Blooding is the practice of using animals such as rabbits, piglets, various wildlife, cats, and other dogs as live prey to be savaged by greyhounds to stimulate bloodlust and enhance performance on the track. Target animals are immobilized by being either tied in place or having their back legs broken whilst the greyhounds are whipped into a frenzy at the peak of which they are released and allowed to savage the target animals to death. There are variations to the method but the general idea and results are the same. The taste of blood is deemed to give an edge over the competition.
Conformation in dogs refers to the externally visible details of a dog’s structure and appearance, as defined in detail by each dog breed’s written breed standard. A dog that conforms to most of the items of description in its individual breed standard is said to have good conformation.
In context, a conformation show or breed show is a kind of dog show in which a qualified judge familiar with a specific dog breed evaluates individual purebred dogs. Dogs are evaluated based on how well they conform to the established breed standard. All breeds have their own individual breed standard.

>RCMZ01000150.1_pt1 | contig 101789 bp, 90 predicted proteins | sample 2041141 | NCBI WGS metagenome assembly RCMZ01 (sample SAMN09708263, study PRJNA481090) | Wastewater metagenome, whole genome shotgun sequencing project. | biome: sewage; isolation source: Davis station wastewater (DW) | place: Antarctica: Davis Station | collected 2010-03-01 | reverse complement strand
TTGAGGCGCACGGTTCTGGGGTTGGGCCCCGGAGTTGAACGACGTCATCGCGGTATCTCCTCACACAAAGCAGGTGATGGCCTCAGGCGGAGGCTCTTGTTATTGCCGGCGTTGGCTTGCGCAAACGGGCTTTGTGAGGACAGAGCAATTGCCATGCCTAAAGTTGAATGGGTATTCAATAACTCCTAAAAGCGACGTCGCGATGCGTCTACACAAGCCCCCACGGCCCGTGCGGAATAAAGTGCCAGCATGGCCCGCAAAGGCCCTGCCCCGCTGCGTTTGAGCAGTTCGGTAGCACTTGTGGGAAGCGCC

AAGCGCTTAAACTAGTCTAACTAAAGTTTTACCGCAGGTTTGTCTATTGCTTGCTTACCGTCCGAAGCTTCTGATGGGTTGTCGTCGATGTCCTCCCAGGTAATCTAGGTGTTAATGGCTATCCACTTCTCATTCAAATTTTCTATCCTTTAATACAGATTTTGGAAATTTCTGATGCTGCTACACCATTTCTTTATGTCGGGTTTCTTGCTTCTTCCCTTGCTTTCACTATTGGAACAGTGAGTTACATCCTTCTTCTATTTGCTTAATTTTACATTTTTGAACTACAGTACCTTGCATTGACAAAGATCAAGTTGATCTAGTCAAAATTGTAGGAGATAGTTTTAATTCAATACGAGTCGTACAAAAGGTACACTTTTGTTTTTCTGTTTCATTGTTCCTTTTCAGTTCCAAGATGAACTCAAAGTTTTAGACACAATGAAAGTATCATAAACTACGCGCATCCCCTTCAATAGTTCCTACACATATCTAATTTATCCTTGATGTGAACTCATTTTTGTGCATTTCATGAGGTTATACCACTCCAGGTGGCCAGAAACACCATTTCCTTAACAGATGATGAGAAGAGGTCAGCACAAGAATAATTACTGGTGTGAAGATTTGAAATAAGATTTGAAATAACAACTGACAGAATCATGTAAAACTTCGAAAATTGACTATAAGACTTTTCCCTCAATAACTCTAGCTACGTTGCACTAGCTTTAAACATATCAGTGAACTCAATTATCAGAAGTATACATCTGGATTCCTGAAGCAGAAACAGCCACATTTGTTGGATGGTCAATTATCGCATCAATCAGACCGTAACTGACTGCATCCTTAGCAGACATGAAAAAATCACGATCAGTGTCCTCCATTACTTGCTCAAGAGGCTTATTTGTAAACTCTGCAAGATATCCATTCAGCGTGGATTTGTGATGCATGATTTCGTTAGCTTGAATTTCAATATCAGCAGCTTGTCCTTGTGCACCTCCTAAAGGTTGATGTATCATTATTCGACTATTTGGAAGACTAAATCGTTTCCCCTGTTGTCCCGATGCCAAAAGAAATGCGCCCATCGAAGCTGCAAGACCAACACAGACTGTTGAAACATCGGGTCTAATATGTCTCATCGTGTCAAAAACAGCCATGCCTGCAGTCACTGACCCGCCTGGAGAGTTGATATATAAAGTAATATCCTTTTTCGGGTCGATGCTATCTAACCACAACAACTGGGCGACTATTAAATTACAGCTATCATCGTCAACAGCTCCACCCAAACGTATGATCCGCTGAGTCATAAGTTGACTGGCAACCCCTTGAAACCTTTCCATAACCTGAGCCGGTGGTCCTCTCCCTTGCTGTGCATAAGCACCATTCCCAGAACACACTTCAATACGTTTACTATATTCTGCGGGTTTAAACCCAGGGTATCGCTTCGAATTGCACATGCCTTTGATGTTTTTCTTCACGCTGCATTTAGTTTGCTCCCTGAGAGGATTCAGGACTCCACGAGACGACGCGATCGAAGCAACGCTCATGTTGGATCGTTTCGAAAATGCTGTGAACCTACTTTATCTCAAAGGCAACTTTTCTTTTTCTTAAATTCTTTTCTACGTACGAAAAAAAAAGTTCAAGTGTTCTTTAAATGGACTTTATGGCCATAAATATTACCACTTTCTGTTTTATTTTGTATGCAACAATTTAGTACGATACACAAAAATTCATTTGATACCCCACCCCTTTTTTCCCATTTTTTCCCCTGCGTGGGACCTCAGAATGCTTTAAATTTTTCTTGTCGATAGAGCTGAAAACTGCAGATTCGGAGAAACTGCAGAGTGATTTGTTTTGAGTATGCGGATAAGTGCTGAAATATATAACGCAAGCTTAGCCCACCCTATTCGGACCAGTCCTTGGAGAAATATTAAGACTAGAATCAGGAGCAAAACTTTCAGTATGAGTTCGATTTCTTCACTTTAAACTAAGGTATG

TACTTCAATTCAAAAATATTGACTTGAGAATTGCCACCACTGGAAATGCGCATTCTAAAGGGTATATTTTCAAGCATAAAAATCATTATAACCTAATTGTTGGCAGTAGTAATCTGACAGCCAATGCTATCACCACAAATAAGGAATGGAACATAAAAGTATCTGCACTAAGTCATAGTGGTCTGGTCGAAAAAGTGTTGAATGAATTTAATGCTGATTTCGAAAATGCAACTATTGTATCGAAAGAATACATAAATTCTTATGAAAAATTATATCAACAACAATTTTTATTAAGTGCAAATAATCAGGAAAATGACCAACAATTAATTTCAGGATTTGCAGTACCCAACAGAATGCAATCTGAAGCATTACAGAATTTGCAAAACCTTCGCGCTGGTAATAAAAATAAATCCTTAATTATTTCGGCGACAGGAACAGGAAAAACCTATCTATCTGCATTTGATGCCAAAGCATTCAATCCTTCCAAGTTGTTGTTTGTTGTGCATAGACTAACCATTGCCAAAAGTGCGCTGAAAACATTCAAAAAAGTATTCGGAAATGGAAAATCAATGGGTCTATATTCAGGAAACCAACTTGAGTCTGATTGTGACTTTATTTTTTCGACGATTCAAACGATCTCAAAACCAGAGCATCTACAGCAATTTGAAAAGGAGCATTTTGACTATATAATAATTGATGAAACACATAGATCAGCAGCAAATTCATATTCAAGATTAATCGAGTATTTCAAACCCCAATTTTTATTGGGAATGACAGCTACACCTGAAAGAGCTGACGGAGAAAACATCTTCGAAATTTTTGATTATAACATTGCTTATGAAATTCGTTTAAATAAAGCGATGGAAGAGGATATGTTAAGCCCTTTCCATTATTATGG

Disposal of greyhounds in greyhound racing refers to the practice of killing and disposing of greyhounds. On average some 17,000 greyhounds, almost half of which are just puppies, are killed each year in Australia. These are adolescents that weren’t able to make the cut, dogs that have become unusable through injury or illness, or racers that have simply reached the end of their careers. Victims are dispensed with in cruel fashion most often being shot or bludgeoned to death then either burned or buried in mass graves.
Doping in greyhound racing is the practice of administering drugs to racers for various effects with the intended result being to stimulate enhanced performance on the track. Typical drugs include cocaine, barbiturates, ketamine, Viagra, cannabis, beta-blockers, Ritalin, and morphine. Some have greyhounds have been found to have novocaine, caffeine, anti-malaria drugs, antihistamines, and medicines for treating human-hair loss in their bloodstreams.
Lameness generally refers to the disabling or impairment of an animal’s ability to move freely. When an animal is lame or showing lameness it is unable to walk without difficulty if at all.